Smartphones are huge business, right? They’re the future, everyone’s buying one, the rise of Android has been spectacularly explosive, new models from HTC and Samsung have played a blinder in terms of sales…
Everything you hear about smartphones is generally positive, but not so the latest poll from YouGov. In fact, the organisation believes smartphone growth has stalled in the UK over the last half a year.
Polling some 4,000 UK adults, YouGov found that over the last six months, the number of folks using a smartphone had only risen by a very small amount, just 2%. As of the end of last month, 35% used a smartphone, up from 33% at the end of 2010.
Although the poll was broad and covered all age ranges, so this is to an extent a generational thing, with older people just not seeing the benefits of smartphone ownership.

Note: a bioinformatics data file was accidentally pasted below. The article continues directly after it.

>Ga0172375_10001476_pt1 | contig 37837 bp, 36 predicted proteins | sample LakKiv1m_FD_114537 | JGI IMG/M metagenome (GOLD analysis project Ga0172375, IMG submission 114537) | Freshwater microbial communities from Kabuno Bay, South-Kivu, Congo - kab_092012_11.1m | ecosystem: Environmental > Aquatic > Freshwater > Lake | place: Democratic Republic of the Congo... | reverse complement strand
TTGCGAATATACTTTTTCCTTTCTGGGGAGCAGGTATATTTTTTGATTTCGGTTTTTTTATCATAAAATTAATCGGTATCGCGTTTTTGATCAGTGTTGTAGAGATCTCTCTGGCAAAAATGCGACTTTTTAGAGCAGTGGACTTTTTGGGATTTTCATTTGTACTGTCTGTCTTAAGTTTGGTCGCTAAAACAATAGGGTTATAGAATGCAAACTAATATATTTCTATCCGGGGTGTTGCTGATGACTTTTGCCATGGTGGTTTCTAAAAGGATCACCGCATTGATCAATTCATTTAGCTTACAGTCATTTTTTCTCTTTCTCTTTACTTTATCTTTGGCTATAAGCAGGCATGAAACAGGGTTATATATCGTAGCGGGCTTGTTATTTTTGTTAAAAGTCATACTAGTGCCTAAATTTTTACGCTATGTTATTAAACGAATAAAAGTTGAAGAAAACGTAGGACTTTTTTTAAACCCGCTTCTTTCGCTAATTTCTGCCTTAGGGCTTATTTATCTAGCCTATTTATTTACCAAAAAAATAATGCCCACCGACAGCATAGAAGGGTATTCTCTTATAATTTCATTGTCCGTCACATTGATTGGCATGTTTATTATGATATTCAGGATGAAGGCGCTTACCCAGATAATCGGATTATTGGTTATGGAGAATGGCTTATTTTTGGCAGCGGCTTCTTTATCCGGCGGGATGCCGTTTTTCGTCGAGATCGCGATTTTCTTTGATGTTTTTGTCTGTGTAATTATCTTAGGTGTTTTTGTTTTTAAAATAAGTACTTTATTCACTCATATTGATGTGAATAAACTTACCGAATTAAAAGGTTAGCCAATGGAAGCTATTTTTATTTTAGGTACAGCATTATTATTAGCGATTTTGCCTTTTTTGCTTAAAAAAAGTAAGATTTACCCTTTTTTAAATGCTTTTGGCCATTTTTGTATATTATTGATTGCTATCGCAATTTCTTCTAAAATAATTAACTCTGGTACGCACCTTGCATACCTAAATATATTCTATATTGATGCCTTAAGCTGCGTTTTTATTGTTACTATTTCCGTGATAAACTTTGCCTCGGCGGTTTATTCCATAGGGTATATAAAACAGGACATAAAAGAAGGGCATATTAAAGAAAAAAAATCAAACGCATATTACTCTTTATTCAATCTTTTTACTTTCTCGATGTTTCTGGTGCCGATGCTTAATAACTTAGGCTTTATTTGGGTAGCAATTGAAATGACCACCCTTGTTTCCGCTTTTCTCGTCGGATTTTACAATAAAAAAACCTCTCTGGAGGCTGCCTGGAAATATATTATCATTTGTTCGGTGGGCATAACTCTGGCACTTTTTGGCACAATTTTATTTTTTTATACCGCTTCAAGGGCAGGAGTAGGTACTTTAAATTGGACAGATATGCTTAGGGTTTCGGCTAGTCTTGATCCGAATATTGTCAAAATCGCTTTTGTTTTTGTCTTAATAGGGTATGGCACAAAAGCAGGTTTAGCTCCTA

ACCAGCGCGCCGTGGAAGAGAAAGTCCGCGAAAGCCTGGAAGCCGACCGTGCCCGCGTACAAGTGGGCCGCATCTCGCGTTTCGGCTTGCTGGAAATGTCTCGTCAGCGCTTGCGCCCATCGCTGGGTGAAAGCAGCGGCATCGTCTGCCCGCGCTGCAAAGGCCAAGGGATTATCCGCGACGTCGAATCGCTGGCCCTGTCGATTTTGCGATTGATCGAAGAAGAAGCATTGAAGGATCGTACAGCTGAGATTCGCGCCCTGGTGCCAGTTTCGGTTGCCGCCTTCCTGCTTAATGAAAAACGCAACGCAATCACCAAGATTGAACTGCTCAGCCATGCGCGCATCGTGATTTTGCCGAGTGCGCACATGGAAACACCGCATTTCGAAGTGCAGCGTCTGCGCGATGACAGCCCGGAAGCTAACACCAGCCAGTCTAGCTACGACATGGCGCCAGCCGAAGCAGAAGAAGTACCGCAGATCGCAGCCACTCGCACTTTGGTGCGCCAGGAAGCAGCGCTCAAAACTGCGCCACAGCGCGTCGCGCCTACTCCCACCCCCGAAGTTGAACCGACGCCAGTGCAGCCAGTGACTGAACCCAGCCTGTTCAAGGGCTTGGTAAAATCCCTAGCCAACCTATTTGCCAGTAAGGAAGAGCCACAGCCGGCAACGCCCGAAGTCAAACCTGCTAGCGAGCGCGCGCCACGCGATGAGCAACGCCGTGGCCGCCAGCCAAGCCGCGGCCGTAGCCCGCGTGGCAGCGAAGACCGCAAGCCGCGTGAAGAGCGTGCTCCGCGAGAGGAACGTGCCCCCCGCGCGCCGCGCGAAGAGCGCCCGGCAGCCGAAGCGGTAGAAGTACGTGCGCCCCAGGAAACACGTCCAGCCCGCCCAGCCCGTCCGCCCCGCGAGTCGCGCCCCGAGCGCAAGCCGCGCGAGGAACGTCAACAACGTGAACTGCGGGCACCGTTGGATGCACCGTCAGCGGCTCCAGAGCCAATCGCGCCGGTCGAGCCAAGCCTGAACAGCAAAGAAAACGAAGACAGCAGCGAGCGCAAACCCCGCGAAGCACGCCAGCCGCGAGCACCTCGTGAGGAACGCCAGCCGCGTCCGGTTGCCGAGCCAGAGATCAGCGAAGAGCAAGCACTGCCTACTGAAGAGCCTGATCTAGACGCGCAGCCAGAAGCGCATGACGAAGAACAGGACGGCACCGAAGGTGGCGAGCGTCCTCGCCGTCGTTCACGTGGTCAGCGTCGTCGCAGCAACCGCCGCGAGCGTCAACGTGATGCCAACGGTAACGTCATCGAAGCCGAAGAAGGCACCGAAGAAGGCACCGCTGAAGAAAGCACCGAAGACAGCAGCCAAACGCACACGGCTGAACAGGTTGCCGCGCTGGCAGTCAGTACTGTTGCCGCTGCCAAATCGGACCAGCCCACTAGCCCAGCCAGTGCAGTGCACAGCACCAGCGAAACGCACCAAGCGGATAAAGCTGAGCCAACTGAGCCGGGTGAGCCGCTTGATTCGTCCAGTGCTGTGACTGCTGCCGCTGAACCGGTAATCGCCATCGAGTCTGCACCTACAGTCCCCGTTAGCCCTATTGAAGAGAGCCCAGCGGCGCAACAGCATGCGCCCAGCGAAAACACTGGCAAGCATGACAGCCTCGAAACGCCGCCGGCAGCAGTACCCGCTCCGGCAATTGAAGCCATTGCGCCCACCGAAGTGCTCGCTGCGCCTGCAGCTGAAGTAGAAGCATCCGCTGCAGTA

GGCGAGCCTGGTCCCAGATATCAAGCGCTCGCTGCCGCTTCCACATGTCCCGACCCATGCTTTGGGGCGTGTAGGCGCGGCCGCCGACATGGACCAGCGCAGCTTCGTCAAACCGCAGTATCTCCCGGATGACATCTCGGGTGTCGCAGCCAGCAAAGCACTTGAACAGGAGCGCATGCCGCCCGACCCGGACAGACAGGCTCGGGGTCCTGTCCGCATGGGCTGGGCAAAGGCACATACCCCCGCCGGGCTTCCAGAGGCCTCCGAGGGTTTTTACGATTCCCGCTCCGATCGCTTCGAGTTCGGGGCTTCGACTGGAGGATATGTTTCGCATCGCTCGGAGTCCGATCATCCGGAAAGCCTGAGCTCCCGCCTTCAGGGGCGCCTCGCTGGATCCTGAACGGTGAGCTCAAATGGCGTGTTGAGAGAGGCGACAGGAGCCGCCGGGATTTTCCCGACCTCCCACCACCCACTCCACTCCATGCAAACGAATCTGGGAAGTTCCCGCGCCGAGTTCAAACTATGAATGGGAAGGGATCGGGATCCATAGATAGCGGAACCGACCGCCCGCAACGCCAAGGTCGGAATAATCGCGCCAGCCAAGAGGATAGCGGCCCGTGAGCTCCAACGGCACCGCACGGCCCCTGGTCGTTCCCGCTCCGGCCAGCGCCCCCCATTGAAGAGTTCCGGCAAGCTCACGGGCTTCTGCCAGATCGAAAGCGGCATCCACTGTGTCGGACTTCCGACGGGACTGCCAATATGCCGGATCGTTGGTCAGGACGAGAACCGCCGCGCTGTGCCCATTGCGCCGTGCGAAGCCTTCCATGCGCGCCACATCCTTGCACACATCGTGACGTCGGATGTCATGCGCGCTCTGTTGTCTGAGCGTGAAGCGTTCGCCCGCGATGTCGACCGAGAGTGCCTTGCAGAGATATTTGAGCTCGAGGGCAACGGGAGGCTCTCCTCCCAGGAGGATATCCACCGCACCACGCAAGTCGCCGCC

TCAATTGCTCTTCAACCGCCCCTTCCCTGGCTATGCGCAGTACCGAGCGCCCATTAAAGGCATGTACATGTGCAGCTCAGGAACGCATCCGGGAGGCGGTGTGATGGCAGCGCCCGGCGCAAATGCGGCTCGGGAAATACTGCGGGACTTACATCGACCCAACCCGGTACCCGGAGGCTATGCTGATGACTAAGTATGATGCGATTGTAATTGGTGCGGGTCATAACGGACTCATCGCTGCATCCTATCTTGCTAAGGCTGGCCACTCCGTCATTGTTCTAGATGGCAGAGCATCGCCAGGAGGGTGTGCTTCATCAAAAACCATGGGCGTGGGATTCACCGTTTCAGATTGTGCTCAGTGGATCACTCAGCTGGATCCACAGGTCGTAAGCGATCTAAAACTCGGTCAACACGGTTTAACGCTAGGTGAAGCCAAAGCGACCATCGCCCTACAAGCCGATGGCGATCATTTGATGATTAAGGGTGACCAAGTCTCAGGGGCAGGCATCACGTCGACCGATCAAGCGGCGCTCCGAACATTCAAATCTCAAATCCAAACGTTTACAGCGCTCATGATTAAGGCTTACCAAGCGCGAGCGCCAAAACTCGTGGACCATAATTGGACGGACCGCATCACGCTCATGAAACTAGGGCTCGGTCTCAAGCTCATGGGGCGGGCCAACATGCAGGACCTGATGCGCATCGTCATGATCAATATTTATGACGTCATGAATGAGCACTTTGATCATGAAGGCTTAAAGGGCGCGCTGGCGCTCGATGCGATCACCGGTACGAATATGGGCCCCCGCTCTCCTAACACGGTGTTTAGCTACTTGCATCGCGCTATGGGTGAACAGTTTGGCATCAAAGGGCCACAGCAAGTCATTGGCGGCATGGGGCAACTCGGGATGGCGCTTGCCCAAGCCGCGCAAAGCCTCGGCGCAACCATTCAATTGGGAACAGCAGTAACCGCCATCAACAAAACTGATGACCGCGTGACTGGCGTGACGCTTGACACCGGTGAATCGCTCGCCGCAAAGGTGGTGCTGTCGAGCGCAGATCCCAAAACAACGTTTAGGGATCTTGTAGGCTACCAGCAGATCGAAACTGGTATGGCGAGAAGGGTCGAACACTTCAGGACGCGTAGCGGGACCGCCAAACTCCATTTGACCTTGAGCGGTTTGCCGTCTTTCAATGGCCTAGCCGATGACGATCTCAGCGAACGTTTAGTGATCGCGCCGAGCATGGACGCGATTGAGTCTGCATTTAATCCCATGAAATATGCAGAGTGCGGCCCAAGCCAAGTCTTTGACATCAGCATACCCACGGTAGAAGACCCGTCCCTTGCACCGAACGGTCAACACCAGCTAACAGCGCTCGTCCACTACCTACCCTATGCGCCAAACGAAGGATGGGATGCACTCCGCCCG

The YouGov research showed that when it came to over-55s, only 14% had bought themselves a smartphone.
When it came to future upgrading plans, of those who had a feature phone, half of them said they would stick to a “dumb” handset when it came to their next model. A third indicated they’d upgrade to a smartphone, and the rest weren’t sure which path they’d take.
Smartphones are a male dominated market too, with 59% of owners being men. YouGov seems to think that smartphone manufacturers should be doing a better job of pushing handsets to older folks and women if they want to carve out more UK market share.
However, with at least a third of future upgraders eyeing a smartphone, it’s clear the numbers are only going to go in one direction.
Particularly if smartphone manufacturers can work on important issues which some see as stumbling blocks, such as the battery life which gets quickly diminished by the smartphone’s chunky processor and large screen.
Not everyone wants to charge their phone every night when a feature phone can go a week on a single serving of juice.